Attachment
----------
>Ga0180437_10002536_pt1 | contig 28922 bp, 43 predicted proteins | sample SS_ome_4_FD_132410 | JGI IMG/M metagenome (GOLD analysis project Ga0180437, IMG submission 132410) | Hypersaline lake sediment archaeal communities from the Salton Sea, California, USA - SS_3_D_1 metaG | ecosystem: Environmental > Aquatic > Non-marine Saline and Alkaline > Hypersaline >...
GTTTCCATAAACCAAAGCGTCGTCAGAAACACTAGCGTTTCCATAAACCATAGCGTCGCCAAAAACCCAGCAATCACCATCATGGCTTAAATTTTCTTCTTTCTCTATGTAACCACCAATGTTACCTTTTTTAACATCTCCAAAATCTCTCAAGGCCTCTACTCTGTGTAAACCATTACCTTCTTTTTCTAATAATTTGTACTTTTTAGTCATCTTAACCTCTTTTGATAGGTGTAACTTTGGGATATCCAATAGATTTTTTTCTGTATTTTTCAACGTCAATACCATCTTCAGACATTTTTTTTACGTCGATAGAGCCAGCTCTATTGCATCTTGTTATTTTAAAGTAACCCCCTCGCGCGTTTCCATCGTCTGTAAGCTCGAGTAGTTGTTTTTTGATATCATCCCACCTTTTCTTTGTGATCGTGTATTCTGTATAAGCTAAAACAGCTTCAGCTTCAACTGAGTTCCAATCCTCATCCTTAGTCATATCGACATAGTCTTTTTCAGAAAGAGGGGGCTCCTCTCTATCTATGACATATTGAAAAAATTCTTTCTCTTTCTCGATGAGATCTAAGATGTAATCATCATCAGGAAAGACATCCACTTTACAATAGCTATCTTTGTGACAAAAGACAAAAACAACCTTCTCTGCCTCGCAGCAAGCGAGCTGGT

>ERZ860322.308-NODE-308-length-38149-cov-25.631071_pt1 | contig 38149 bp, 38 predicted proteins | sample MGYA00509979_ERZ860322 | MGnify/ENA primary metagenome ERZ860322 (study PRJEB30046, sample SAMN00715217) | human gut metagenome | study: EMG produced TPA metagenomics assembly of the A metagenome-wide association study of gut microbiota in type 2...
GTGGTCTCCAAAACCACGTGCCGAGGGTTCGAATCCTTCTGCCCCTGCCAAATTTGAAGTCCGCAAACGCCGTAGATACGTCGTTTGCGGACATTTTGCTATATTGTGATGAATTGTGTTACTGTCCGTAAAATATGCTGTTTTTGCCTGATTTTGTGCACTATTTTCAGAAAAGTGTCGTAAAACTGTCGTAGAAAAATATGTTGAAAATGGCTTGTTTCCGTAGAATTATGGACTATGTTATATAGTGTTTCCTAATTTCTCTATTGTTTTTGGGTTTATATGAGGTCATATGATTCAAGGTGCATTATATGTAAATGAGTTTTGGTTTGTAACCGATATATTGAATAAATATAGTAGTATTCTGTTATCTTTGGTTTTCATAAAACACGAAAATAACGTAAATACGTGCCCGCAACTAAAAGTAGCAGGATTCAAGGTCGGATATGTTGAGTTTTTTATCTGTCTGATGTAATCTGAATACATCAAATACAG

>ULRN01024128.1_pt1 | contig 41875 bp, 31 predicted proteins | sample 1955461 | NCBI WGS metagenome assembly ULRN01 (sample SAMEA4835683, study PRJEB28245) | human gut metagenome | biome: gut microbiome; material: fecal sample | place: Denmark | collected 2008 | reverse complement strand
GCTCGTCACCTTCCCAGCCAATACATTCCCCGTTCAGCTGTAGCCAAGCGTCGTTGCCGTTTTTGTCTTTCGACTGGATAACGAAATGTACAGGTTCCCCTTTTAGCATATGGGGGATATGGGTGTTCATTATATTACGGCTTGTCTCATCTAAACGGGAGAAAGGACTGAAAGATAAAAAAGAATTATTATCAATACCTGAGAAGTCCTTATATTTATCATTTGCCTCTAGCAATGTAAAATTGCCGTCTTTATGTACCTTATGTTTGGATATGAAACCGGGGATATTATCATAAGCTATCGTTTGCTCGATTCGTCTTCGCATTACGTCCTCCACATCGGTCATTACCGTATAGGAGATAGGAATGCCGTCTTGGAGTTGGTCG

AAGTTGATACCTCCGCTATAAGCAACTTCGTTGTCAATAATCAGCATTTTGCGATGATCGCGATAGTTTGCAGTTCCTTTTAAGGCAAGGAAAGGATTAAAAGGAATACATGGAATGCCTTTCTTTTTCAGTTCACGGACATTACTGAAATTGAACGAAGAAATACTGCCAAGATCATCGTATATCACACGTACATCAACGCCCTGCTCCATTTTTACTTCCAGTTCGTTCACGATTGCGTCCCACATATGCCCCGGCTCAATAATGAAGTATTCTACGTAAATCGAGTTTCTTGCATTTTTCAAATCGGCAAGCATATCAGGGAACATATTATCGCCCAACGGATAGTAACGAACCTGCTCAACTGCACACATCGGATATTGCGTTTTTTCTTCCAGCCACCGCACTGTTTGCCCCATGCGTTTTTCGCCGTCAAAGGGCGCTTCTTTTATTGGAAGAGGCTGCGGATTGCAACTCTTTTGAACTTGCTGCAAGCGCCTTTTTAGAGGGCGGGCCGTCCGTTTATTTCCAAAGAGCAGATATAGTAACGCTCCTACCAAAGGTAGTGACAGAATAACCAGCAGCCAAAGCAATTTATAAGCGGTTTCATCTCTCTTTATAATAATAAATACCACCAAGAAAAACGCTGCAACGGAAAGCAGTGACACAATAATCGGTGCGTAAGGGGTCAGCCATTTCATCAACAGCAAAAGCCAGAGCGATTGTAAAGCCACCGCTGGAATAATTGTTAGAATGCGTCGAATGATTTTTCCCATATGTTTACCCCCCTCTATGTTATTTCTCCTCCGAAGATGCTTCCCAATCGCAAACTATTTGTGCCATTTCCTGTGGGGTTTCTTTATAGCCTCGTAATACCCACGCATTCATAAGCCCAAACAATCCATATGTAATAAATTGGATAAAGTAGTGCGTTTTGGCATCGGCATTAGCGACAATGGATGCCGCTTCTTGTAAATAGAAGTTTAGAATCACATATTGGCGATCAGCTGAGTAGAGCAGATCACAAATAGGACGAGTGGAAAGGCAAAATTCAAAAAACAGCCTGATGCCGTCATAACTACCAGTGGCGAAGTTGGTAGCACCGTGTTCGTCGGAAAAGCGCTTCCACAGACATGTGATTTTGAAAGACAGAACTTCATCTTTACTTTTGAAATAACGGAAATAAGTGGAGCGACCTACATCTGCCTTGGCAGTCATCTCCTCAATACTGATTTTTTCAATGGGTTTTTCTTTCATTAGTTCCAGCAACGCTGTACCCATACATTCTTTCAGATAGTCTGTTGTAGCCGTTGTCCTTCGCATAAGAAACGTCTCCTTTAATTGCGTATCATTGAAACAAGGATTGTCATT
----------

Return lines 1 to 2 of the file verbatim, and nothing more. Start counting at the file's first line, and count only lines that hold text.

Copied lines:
>Ga0180437_10002536_pt1 | contig 28922 bp, 43 predicted proteins | sample SS_ome_4_FD_132410 | JGI IMG/M metagenome (GOLD analysis project Ga0180437, IMG submission 132410) | Hypersaline lake sediment archaeal communities from the Salton Sea, California, USA - SS_3_D_1 metaG | ecosystem: Environmental > Aquatic > Non-marine Saline and Alkaline > Hypersaline >...
GTTTCCATAAACCAAAGCGTCGTCAGAAACACTAGCGTTTCCATAAACCATAGCGTCGCCAAAAACCCAGCAATCACCATCATGGCTTAAATTTTCTTCTTTCTCTATGTAACCACCAATGTTACCTTTTTTAACATCTCCAAAATCTCTCAAGGCCTCTACTCTGTGTAAACCATTACCTTCTTTTTCTAATAATTTGTACTTTTTAGTCATCTTAACCTCTTTTGATAGGTGTAACTTTGGGATATCCAATAGATTTTTTTCTGTATTTTTCAACGTCAATACCATCTTCAGACATTTTTTTTACGTCGATAGAGCCAGCTCTATTGCATCTTGTTATTTTAAAGTAACCCCCTCGCGCGTTTCCATCGTCTGTAAGCTCGAGTAGTTGTTTTTTGATATCATCCCACCTTTTCTTTGTGATCGTGTATTCTGTATAAGCTAAAACAGCTTCAGCTTCAACTGAGTTCCAATCCTCATCCTTAGTCATATCGACATAGTCTTTTTCAGAAAGAGGGGGCTCCTCTCTATCTATGACATATTGAAAAAATTCTTTCTCTTTCTCGATGAGATCTAAGATGTAATCATCATCAGGAAAGACATCCACTTTACAATAGCTATCTTTGTGACAAAAGACAAAAACAACCTTCTCTGCCTCGCAGCAAGCGAGCTGGT